Five years ago this summer, I was in Lake Placid. I was walking down
the quiet streets near the Mirror Lake Inn after dinner. From a nearby
house I heard Israel Kamakawiwo'ole, (who I totally just had to
google, may he rest in peace but what is up with that name?) singing
"Somewhere over the rainbow".
The song arrangement is mellow and serene, but it made me
overwhelmingly sad. I wanted to cry, standing right there in the
street. There were negative things going on in my head, and it
Fastforward five years...
I came late to the "Glee" bandwagon. I was dimly aware of it while I
was sick. I watched part of the next to last episode while the males
around here rolled their eyes and did everything they could to get me
to change the channel.
I watched the season finale, which ended with the teacher singing the
same song to his students. This time, the song felt very comfortable
and I couldn't immediately explain why, but it felt like a bookend for
In the past I have definitely gone through stretches where I complain,
complain, complain. I don't want to be that person anymore.
When I first got sick my friend gave me her copy of The Secret. I read
a few pages and got what I needed from it: put positive out into the
Since being diagnosed with bilateral breast cancer I have tried to put
my feet on the floor every morning and hope for the best. I have
focused on getting things done one step at a time. Surgery. Done. Part
one of three treatments. On to chemo. Done. Now radiation.
When I had to go back into the hospital (an incision opened and I
needed IV antibiotics) I focused on feeling the love people were
sending to my phone. A couple of my favorite people snuck in to see me
and I delighted in having them just sit on the side of my bed and hold
My facebook friends have been there 24/7 for me. Every day I wake up,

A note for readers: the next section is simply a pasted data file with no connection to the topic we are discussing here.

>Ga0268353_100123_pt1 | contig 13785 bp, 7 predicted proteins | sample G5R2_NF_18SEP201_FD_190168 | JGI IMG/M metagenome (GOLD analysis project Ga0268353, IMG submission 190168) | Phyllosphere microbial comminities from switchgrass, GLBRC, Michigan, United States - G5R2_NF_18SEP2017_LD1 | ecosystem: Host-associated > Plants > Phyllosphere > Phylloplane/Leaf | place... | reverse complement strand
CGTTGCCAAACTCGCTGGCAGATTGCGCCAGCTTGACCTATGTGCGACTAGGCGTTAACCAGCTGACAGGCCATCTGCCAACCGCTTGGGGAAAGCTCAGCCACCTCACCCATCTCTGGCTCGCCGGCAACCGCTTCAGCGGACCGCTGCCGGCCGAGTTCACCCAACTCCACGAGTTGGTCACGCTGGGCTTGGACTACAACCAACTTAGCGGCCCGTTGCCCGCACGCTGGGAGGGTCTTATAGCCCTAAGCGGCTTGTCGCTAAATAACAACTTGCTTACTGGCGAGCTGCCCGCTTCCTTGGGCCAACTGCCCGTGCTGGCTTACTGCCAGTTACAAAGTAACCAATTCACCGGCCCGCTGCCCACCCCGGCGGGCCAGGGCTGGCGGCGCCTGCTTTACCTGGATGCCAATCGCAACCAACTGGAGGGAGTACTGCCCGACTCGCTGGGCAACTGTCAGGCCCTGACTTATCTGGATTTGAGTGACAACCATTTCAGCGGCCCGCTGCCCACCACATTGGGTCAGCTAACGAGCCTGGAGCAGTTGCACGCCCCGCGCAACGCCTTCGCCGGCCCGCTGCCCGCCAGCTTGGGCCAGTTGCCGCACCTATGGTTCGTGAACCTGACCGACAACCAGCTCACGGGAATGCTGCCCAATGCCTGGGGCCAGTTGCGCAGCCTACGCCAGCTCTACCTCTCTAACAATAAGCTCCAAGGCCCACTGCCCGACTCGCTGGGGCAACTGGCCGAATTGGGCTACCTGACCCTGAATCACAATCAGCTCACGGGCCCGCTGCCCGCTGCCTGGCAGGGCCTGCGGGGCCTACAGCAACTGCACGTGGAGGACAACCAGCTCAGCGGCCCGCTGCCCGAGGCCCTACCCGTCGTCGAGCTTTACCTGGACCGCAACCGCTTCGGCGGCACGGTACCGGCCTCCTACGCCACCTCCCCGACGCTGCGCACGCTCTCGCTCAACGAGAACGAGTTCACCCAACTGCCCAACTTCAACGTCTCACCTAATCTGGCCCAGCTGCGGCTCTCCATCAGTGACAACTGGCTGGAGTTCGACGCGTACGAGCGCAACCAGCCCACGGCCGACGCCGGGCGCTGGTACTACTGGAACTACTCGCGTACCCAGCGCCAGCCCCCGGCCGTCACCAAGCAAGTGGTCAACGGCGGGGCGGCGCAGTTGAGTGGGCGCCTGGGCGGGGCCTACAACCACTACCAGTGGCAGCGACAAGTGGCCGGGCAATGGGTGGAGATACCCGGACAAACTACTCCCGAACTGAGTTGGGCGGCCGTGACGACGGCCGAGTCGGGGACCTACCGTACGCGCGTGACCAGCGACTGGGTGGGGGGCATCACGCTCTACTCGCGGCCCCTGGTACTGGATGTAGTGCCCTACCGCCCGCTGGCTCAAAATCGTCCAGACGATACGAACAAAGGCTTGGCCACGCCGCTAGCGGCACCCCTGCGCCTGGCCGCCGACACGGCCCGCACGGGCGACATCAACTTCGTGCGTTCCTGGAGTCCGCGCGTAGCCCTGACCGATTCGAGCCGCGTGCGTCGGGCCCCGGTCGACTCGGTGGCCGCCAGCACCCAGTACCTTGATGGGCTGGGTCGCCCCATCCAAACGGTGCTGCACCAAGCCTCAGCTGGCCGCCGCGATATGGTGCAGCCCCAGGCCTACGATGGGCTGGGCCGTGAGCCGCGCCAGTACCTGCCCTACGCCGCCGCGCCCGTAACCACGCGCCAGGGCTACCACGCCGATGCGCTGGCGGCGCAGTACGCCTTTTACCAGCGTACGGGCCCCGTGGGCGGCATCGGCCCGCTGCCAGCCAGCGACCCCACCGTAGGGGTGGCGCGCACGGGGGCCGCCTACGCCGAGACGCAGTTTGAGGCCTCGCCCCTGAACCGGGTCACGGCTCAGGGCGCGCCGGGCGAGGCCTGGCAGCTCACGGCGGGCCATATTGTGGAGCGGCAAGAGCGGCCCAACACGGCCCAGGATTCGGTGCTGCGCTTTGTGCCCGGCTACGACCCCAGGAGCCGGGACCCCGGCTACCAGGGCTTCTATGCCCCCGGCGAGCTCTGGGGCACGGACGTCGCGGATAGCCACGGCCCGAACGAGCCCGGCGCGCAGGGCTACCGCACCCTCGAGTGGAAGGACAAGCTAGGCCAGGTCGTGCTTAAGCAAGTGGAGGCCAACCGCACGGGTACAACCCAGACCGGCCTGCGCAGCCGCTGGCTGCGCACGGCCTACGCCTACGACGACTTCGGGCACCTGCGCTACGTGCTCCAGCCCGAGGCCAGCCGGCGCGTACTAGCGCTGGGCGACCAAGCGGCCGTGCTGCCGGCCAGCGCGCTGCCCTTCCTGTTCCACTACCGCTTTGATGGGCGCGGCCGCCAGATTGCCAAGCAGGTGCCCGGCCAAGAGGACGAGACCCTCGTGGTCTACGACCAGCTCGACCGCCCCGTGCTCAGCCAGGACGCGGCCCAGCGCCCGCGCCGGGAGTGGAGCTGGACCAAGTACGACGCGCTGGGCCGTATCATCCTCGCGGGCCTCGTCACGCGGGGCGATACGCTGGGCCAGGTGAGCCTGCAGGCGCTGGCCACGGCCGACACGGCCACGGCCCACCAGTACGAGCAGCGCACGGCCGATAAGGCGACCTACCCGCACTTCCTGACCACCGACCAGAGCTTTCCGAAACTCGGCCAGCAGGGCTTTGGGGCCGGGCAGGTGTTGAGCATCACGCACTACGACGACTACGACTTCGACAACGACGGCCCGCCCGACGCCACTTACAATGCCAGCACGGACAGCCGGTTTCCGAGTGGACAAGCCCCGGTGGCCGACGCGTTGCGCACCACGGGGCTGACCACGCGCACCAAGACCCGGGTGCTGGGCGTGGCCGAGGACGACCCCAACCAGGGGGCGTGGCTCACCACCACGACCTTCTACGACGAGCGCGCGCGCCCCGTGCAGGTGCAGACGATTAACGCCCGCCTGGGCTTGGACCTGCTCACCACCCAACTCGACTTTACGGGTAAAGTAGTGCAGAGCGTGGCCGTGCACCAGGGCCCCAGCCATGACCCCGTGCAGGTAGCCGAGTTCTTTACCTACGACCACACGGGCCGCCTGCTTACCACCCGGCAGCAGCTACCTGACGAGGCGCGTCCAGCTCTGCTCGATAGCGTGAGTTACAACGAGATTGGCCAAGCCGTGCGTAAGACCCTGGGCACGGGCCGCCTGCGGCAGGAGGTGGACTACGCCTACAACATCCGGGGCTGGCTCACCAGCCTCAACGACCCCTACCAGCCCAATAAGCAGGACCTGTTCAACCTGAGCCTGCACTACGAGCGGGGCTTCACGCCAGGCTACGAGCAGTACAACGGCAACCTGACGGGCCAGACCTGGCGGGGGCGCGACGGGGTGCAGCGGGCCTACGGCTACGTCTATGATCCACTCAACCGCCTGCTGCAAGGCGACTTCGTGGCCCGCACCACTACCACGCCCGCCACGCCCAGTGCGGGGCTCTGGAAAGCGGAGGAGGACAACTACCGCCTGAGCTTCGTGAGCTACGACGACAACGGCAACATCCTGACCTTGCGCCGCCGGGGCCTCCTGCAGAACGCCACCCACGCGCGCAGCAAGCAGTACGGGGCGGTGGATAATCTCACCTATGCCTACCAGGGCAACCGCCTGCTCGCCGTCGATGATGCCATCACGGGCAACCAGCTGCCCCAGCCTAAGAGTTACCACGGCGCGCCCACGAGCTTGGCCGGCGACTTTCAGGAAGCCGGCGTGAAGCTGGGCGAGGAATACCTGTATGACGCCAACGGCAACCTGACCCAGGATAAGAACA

put SOME sort of cheesy little cornball Pollyanna sunshine status out
there, and get at least ten replies, scattered across the day, and it
helps me to feel positive.
I have been feeling physically very good the last few days compared to
mid-chemo. So mentally, I'm doing cartwheels.
Today at my radiation appointment I parked and recognized the people
parking next to me. The husband is the one in treatment. His wife
struck up a conversation in the waiting area by asking me how I was
managing to drive myself to my appointments every day. Because I am
bald, they assumed I was getting my chemo NOW because that's what some
people do - concurrent treatments - based on their particular
illness / stage etc.
It felt good to be able to encourage someone, to say, "you will feel
better before the next round. I felt as bad as you do now, and I never
could have driven myself here just a couple of days after chemo, so
don't be too discouraged about how you feel today."
We talked about food and when I said "try eating salmon" and he perked
up and said "that DOES sound kinda good" I felt like I had just hit
one out of the park.
When I am farther down this road, I am considering whether I would
like to either retrain for a career that combines technology and
treatment, or at least just volunteer in some way to help people
through this process.
Somewhere... that's where you'll find me.